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2 Learnification Of Gaming Stories
All members of my family are gamers. We play tabletop games, computer games, and card games. We have a lot of fun doing it; we also treat these activities as a great social, family experience.
Here are two stories which can build the context for the learnification of gaming idea.
1. Agent USA.
It is the year 1985. I am 16 years old. My brother has just brought our first computer, a Commodore 64. The first computer game I play is “Agent USA”. The goal of the game is to chase a “FuzzBomb” throughout the USA and cure people infected by it. You can travel between cities only via railway; connections between capital cities are provided with fast trains, and among the rest of the cities with normal trains. To win you must move fast, so it is very important to know all capitals and their locations. It is also important to know the relations between cities.
Well; from today’s perspective the game is quite miserable; just take a look at a couple of screenshots below. But those days it was a rich multimedia production with a great fun factor.
I had been living in Poland and knew nothing about the geography of United States. But only after a month of playing I learned everything about the main cities of this country: I knew their locations, the relations between them, every state’s capital, and so on.
It was a perfect example of by-the-way learning while playing games, and an example of great learnification of gaming.
2. Trivial Pursuit and Assassin Creed.
It is the year 2009. We are playing with the whole family Trivial Pursuit. My younger daughter, aged 13, draws the question “Where is the Wailing Wall?” and fails to answer. My son, aged 9, tells us that he knows the answer. We ask him and he is right; the Wailing Wall is in Jerusalem. As we haven’t been there, we ask him how he knows it. And we hear that he just had been chasing a villain on the Wailing Wall in the Assassin Creed computer game.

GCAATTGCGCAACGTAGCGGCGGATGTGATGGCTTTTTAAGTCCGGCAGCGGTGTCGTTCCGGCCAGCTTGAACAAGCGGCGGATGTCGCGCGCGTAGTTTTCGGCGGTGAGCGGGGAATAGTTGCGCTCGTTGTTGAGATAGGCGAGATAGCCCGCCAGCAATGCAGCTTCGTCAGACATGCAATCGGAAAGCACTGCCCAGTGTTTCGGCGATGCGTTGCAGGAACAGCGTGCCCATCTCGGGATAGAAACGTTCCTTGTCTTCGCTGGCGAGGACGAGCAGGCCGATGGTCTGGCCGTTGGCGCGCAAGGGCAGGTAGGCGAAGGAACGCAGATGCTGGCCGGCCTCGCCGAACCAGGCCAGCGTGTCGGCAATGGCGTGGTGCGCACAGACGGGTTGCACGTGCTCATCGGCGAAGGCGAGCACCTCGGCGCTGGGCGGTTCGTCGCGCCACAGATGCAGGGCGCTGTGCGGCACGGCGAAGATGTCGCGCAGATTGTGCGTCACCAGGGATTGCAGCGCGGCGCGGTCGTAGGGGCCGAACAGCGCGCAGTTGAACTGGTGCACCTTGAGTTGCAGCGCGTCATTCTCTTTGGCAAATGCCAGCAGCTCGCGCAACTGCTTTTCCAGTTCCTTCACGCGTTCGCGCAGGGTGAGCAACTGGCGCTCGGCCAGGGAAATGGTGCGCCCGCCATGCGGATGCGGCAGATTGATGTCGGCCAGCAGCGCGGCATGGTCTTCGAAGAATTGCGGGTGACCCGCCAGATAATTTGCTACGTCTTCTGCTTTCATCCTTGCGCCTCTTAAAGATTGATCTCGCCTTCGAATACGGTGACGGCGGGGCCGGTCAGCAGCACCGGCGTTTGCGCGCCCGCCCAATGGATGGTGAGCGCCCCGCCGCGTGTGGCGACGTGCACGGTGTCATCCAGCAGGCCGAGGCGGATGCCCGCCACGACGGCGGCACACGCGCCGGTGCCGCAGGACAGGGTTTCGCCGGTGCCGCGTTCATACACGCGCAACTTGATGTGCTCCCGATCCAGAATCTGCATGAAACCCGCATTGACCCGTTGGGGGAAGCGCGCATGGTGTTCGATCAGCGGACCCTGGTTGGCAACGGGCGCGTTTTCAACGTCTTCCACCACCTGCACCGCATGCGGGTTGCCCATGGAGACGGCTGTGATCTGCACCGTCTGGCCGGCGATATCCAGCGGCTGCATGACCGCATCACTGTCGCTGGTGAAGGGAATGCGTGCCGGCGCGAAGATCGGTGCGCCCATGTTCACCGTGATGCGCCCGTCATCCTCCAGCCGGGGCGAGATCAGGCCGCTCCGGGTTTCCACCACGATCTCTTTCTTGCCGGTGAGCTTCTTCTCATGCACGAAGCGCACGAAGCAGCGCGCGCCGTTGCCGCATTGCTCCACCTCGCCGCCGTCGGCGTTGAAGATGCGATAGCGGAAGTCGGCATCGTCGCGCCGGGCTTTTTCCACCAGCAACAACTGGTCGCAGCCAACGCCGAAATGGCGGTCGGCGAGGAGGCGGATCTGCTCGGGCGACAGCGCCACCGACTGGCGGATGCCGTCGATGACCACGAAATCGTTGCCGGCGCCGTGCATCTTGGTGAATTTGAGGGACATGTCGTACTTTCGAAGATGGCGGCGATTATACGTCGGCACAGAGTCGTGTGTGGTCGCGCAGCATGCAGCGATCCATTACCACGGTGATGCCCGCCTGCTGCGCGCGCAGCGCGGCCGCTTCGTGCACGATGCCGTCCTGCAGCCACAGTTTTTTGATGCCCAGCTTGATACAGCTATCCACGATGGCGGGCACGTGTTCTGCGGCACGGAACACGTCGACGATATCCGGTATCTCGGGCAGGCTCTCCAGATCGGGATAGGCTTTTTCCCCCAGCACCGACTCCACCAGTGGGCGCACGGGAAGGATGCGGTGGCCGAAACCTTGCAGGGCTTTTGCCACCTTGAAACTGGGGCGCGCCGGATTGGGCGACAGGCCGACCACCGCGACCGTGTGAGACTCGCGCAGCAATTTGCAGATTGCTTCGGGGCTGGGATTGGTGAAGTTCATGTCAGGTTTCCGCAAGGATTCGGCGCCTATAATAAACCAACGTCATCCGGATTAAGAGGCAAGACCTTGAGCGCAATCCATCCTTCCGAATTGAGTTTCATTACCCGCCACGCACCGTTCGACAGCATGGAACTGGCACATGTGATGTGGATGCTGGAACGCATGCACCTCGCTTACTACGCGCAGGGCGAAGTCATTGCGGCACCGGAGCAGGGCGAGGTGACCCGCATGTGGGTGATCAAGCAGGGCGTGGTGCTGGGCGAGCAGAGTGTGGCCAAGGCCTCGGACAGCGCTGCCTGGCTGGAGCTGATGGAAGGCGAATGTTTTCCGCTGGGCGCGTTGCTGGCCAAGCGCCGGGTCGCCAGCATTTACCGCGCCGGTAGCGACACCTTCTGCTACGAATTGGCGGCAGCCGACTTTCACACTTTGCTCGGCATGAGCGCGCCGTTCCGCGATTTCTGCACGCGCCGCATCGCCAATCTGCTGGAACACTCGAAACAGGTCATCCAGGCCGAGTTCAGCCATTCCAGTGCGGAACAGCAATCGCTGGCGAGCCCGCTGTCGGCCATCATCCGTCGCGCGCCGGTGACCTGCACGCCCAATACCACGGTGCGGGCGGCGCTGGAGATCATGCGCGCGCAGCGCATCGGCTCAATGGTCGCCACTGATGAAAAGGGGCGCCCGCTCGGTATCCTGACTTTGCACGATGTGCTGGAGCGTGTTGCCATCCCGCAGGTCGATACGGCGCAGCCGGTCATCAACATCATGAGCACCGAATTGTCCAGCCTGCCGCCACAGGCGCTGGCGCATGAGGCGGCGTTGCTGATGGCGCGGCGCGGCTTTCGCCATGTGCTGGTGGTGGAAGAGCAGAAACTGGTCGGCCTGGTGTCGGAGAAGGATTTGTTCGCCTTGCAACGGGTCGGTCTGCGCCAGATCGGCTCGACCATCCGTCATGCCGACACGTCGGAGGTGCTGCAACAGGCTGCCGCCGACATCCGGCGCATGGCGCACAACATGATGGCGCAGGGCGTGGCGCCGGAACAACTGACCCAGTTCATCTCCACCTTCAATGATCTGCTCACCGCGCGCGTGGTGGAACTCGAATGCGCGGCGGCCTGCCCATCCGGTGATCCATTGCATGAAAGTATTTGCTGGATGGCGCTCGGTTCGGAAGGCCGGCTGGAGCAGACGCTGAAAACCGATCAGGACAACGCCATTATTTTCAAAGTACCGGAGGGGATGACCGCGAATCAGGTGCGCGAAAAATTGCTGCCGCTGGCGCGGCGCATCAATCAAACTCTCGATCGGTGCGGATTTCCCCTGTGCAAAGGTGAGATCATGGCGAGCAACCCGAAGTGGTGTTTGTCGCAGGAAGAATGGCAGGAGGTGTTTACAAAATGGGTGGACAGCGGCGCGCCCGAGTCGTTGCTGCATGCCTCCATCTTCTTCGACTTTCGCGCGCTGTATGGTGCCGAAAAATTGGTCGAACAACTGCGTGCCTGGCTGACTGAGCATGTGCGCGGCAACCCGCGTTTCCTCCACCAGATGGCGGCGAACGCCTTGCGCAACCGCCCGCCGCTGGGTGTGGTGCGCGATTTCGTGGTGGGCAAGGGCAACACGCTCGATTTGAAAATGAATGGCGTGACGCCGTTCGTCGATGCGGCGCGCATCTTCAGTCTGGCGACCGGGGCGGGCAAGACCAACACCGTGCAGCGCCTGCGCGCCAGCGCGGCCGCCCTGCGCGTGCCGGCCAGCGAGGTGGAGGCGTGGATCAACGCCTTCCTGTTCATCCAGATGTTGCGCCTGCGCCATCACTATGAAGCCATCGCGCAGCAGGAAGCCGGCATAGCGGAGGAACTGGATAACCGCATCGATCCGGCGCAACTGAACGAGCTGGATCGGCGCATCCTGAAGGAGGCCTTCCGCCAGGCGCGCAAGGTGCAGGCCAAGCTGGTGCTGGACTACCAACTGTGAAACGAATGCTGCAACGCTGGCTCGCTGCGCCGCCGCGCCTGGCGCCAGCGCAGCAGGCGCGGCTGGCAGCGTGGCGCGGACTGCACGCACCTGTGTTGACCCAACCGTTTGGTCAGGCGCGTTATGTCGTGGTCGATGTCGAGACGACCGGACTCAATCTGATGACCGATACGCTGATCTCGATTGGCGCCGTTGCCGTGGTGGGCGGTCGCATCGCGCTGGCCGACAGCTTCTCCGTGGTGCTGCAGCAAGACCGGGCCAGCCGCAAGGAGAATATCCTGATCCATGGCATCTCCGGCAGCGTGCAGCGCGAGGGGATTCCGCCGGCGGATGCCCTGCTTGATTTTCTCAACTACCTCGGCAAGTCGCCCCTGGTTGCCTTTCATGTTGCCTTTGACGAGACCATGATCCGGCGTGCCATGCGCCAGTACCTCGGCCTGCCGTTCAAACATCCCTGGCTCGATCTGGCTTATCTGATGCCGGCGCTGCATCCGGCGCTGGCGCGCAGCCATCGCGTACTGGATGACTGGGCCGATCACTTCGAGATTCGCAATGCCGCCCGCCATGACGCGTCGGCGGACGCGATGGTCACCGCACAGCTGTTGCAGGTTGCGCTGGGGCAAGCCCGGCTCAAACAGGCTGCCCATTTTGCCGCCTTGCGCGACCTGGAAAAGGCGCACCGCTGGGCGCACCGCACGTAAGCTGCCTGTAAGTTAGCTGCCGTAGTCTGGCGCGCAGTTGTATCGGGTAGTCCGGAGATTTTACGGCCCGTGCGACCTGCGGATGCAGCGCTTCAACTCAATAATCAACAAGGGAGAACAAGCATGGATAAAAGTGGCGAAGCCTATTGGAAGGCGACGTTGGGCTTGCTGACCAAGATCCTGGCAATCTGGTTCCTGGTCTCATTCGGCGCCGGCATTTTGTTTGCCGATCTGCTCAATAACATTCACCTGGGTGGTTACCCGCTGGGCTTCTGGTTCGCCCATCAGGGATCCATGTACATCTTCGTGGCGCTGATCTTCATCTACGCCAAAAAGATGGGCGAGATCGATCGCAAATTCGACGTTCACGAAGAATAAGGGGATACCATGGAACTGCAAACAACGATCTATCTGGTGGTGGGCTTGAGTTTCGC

I know; this is definitely not a game for him (it is rated PEGI 18). In contrast to the previous game, it is very realistic and brutal (check it below).
But it was amazing for me that my son caught such facts and remembered them. It was another example of by-the-way learning embedded into a computer game.
There are many serious games which are not only playful, but educative as well. And of course there is another category of games which are not “serious”; they are not created to learn, but for fun. We can, however, design, build, or buy games which, apart from the fun factor, are also equipped with the learning factor.
Let’s take a look, for example, at a couple of classic tabletop games.
In Ticket to Ride you build railway connections between cities located in different parts of the world. In Small World, a game created by the same game publishing house, you conquest a fantasy world. When we consider acquiring useful knowledge (and not gaming skills like strategy, building alliances, etc.), which of these two is more educative? In the first one, we by-the-way learn geography; in the second one literally nothing, as the game’s world is virtual.
There are many games with such educative factor (Agricola lets you feel the agricultural challenges; the aforementioned Trivial Pursuit lets you memorize facts, etc.); let’s play this kind of games. Let’s also seek for opportunities of learnification of gaming, by adding to them the learning factor.